Should K9 Officer Handlers be the only cops with Narcan?

While hiding in my corner afraid of even seeing Fentanyl, let alone touching it and immediately overdosing and dying, I was looking into what training is available for Police Officers on the signs and symptoms of narcotics.  More and more stories are hitting the feeds about Officers narcanning each other before serving high risk warrants and when encountering capsules of powder.

Off to the google machine to see why there isn't any training for PD on narcan.

I came across a number of well done videos and articles showing that there is adequate training material available for Officer Gary to know the difference between a suspected narcotic overdose and a meth ingestion.  Apparently they just choose to ignore it or forget.

Then it got me thinking...if anyone on the PD is going to be exposed to opioids and possibly need some nalaxone, it's the K9 Officer.  They carry no gloves to avoid skin exposure (which isn't really a problem until you touch your lips or eyes with a contaminated glove), they salivate and smell constantly increasing the risk of exposure and they get into tight spots most Officers can't.

If you're a K9 Officer, or your Department has one, make sure they know the symptoms of exposure.  This video takes awhile to get on topic but have them listen carefully to the signs of exposure and what to do if they expect their K9 Officer has been exposed.

Caveat:  Please do not activate EMS to administer Narcan to your K9.  Many Fire Departments carry K9 specific oxygen masks which may help but we are not Vets and the method of administration for humans and K9s may cause complications.  Contact the Vet Surgeon for advice on what to do should you suspect K9 opioid symptoms are present.  They even sell K9 kits now.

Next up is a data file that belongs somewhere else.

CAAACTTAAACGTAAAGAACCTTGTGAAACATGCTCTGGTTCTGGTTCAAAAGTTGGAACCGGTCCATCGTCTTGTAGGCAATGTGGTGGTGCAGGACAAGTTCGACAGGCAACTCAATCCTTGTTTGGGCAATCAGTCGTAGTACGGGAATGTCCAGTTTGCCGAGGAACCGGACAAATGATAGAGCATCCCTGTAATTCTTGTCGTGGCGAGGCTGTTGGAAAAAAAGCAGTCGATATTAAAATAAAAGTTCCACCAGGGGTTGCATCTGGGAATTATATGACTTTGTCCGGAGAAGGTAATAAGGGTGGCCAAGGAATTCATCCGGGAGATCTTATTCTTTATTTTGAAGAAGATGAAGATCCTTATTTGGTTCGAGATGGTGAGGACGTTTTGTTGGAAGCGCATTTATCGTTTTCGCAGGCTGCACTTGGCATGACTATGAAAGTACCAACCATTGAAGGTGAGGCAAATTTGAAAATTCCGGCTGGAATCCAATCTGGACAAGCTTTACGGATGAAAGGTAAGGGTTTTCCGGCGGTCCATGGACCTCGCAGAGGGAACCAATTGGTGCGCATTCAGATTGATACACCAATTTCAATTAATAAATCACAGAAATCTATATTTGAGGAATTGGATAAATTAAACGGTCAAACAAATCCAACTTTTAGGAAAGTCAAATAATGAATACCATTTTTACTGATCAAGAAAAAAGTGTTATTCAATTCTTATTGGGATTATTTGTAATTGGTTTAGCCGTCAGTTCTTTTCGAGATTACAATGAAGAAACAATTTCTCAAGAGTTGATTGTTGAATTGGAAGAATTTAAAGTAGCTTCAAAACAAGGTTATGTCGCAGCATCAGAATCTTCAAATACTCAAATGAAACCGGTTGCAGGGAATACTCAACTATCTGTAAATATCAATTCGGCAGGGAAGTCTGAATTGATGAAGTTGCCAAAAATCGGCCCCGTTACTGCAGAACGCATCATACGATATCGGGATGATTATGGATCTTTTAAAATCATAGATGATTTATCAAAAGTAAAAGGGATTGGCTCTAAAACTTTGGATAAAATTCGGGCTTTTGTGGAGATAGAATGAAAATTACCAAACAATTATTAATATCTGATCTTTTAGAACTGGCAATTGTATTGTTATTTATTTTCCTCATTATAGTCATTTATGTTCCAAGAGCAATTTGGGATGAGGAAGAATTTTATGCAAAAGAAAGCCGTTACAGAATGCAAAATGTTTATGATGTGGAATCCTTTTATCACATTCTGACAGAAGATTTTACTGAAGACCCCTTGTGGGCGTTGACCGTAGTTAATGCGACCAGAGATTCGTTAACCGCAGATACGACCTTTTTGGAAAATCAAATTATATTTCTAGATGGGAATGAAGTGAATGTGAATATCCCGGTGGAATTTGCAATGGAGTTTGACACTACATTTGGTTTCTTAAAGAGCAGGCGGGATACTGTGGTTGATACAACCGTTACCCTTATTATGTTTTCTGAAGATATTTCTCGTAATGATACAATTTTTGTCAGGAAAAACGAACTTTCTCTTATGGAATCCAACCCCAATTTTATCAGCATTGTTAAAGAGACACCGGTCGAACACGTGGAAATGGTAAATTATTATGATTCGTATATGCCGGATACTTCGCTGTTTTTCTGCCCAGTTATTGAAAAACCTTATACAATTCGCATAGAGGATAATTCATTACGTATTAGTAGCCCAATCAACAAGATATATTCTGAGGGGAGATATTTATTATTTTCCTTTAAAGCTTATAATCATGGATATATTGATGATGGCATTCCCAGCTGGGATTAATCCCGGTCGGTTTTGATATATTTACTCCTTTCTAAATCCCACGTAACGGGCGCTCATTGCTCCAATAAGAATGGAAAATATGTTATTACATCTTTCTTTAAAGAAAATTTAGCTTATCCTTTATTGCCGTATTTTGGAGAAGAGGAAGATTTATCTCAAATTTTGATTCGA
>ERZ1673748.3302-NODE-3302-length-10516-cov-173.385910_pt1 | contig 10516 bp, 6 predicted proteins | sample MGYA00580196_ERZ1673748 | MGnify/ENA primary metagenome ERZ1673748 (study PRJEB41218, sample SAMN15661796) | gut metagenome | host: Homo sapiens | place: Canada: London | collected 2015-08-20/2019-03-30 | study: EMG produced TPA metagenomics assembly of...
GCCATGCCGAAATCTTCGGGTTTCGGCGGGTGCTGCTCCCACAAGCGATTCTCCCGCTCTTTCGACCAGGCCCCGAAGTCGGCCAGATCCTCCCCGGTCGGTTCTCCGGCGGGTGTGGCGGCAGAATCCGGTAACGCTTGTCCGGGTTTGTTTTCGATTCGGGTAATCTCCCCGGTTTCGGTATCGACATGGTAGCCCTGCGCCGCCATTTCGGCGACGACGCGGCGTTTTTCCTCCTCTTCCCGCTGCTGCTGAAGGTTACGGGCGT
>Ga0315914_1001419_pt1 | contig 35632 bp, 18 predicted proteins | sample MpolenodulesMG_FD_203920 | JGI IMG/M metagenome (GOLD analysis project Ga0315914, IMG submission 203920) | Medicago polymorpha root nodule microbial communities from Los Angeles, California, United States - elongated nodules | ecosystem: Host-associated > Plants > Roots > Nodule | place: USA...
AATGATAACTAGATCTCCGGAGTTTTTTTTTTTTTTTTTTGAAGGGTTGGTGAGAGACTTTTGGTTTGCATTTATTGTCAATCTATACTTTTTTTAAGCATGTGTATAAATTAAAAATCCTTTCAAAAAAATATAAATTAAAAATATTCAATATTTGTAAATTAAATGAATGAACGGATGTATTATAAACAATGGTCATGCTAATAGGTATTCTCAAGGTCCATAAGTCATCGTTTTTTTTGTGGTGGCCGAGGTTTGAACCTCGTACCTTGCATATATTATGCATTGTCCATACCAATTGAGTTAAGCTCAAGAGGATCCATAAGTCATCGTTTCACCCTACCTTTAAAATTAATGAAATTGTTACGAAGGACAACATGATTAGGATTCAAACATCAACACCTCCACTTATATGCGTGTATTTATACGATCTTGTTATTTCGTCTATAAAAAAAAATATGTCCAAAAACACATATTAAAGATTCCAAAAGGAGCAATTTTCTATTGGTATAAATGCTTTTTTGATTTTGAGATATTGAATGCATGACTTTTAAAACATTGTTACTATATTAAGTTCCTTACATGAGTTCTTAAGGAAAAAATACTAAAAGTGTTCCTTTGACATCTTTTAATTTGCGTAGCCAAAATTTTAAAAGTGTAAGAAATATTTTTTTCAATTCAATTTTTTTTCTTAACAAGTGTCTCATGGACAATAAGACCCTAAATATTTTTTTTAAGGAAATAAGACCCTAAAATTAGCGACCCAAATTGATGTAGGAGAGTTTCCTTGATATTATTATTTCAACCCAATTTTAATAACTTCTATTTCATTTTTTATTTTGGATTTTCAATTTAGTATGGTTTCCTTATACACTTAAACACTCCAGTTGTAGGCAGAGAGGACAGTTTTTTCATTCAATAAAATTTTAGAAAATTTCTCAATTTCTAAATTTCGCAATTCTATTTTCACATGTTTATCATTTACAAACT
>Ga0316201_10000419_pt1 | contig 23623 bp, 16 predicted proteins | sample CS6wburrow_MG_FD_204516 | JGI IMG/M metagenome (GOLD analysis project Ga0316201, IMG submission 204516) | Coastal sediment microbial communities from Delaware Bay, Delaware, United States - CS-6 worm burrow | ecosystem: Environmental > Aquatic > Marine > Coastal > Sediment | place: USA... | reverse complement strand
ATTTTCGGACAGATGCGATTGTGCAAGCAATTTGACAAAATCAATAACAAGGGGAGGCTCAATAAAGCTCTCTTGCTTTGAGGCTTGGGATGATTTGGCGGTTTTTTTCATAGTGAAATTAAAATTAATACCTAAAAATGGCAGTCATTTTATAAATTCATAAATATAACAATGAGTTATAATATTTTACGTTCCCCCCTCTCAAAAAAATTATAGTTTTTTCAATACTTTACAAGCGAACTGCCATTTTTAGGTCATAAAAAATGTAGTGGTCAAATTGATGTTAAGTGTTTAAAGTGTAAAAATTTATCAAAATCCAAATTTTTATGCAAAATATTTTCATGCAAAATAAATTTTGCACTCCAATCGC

Video from the University of Illinois College of Veterinary Medicine Youtube Channel

Hidden late in this video are two important facts too often left out:

1, Nalaxone has not been studied in dogs.  Nalaxone is not an anti-dote and may require additional doses.

2. There are no statistics showing that working dogs are at risk of death from exposure to opioids. 

That being said, you know I'm not a fan of Officer Gary showering everyone with Narcan when someone sees white powder, but the K9 Officer presents a situation that I think merits a closer look. Also, perhaps Medics in areas where there is a high concentration of working dogs (ports, jails, airports) and illegal drugs in large quantities (ports, jails, airports) can get some training on K9 exposure symptoms.

In the meantime, make sure your K9 Handlers watch the video and talk to the Vet.